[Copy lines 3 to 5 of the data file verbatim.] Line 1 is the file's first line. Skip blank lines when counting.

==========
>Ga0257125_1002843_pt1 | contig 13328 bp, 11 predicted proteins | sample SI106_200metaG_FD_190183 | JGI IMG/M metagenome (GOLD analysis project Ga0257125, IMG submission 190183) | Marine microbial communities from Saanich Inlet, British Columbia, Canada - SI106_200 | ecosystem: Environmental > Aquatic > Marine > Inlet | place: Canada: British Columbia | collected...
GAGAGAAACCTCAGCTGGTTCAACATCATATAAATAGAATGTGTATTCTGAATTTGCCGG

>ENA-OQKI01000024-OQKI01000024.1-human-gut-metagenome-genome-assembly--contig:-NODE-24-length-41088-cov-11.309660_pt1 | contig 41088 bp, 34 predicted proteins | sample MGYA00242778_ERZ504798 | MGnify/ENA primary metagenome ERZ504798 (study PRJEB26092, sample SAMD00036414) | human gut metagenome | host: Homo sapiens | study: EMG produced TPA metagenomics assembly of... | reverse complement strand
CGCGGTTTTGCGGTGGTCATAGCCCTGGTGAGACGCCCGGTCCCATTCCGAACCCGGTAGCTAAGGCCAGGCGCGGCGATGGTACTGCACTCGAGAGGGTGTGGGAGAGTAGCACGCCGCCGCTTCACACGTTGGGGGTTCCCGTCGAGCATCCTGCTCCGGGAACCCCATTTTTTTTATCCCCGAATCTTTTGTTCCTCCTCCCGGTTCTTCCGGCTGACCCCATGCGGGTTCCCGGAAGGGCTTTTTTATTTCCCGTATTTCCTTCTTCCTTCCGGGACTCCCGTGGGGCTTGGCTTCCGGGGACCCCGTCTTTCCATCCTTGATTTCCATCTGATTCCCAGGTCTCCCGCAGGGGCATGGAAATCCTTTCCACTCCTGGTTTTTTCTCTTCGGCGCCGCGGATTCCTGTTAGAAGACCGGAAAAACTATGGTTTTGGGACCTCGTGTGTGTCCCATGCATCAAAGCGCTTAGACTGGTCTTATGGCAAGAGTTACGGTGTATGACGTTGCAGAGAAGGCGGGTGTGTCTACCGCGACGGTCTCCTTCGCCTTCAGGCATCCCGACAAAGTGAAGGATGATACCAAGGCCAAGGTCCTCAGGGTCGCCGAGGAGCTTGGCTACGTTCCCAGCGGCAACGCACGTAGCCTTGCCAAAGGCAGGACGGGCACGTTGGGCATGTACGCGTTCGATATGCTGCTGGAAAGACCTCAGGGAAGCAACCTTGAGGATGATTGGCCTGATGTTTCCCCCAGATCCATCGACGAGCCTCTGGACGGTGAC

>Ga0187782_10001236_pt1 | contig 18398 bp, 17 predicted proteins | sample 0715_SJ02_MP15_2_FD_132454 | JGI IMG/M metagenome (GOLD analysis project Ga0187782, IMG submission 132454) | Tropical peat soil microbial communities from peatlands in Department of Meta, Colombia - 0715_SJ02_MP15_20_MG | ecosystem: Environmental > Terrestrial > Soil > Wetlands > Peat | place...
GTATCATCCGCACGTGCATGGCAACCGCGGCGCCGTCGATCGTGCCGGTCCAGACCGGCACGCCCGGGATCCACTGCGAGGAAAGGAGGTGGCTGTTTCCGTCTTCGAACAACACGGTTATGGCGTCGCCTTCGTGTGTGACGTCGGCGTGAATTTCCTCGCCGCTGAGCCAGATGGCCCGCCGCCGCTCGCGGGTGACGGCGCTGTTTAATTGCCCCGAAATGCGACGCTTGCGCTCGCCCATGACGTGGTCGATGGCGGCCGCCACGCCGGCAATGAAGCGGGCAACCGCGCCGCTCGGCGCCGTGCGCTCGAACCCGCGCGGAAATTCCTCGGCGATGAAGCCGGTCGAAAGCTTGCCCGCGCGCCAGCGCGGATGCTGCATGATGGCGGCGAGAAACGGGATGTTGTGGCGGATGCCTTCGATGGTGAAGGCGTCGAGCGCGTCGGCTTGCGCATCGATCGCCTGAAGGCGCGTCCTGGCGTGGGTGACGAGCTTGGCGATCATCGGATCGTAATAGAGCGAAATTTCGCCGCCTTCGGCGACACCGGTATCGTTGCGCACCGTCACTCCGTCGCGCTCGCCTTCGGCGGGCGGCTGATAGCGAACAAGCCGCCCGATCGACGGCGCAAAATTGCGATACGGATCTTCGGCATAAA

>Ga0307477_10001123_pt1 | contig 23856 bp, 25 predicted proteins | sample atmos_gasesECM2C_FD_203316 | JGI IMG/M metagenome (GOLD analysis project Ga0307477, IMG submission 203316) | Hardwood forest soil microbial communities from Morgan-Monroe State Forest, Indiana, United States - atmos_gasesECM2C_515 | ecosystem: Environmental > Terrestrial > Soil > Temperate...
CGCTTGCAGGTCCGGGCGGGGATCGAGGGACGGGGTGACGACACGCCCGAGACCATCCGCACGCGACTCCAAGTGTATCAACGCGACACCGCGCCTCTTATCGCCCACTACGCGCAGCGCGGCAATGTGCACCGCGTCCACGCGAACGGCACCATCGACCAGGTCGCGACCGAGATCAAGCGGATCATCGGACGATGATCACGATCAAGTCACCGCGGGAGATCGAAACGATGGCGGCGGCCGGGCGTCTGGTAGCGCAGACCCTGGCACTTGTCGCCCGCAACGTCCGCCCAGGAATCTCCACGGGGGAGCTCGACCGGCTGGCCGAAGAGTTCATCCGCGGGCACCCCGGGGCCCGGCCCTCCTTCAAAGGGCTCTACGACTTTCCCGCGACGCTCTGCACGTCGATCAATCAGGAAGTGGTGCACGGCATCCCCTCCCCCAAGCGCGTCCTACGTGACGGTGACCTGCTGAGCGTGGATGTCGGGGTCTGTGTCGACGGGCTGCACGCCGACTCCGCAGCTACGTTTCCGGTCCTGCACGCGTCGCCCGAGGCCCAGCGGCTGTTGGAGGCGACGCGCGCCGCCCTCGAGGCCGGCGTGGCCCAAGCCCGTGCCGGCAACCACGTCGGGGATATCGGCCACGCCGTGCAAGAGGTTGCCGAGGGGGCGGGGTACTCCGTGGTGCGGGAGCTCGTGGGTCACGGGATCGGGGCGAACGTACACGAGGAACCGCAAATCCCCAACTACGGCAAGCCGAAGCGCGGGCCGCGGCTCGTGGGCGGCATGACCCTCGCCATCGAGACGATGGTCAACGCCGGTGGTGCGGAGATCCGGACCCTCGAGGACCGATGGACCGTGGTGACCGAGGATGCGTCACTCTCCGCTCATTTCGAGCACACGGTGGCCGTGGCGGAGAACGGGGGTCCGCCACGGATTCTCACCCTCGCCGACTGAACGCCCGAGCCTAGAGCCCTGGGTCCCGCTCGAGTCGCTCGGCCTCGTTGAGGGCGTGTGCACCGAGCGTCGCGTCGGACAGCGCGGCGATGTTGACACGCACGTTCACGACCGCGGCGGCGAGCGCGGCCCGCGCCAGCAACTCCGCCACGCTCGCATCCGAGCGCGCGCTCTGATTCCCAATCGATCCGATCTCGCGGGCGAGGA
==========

>ENA-OQKI01000024-OQKI01000024.1-human-gut-metagenome-genome-assembly--contig:-NODE-24-length-41088-cov-11.309660_pt1 | contig 41088 bp, 34 predicted proteins | sample MGYA00242778_ERZ504798 | MGnify/ENA primary metagenome ERZ504798 (study PRJEB26092, sample SAMD00036414) | human gut metagenome | host: Homo sapiens | study: EMG produced TPA metagenomics assembly of... | reverse complement strand
CGCGGTTTTGCGGTGGTCATAGCCCTGGTGAGACGCCCGGTCCCATTCCGAACCCGGTAGCTAAGGCCAGGCGCGGCGATGGTACTGCACTCGAGAGGGTGTGGGAGAGTAGCACGCCGCCGCTTCACACGTTGGGGGTTCCCGTCGAGCATCCTGCTCCGGGAACCCCATTTTTTTTATCCCCGAATCTTTTGTTCCTCCTCCCGGTTCTTCCGGCTGACCCCATGCGGGTTCCCGGAAGGGCTTTTTTATTTCCCGTATTTCCTTCTTCCTTCCGGGACTCCCGTGGGGCTTGGCTTCCGGGGACCCCGTCTTTCCATCCTTGATTTCCATCTGATTCCCAGGTCTCCCGCAGGGGCATGGAAATCCTTTCCACTCCTGGTTTTTTCTCTTCGGCGCCGCGGATTCCTGTTAGAAGACCGGAAAAACTATGGTTTTGGGACCTCGTGTGTGTCCCATGCATCAAAGCGCTTAGACTGGTCTTATGGCAAGAGTTACGGTGTATGACGTTGCAGAGAAGGCGGGTGTGTCTACCGCGACGGTCTCCTTCGCCTTCAGGCATCCCGACAAAGTGAAGGATGATACCAAGGCCAAGGTCCTCAGGGTCGCCGAGGAGCTTGGCTACGTTCCCAGCGGCAACGCACGTAGCCTTGCCAAAGGCAGGACGGGCACGTTGGGCATGTACGCGTTCGATATGCTGCTGGAAAGACCTCAGGGAAGCAACCTTGAGGATGATTGGCCTGATGTTTCCCCCAGATCCATCGACGAGCCTCTGGACGGTGAC

>Ga0187782_10001236_pt1 | contig 18398 bp, 17 predicted proteins | sample 0715_SJ02_MP15_2_FD_132454 | JGI IMG/M metagenome (GOLD analysis project Ga0187782, IMG submission 132454) | Tropical peat soil microbial communities from peatlands in Department of Meta, Colombia - 0715_SJ02_MP15_20_MG | ecosystem: Environmental > Terrestrial > Soil > Wetlands > Peat | place...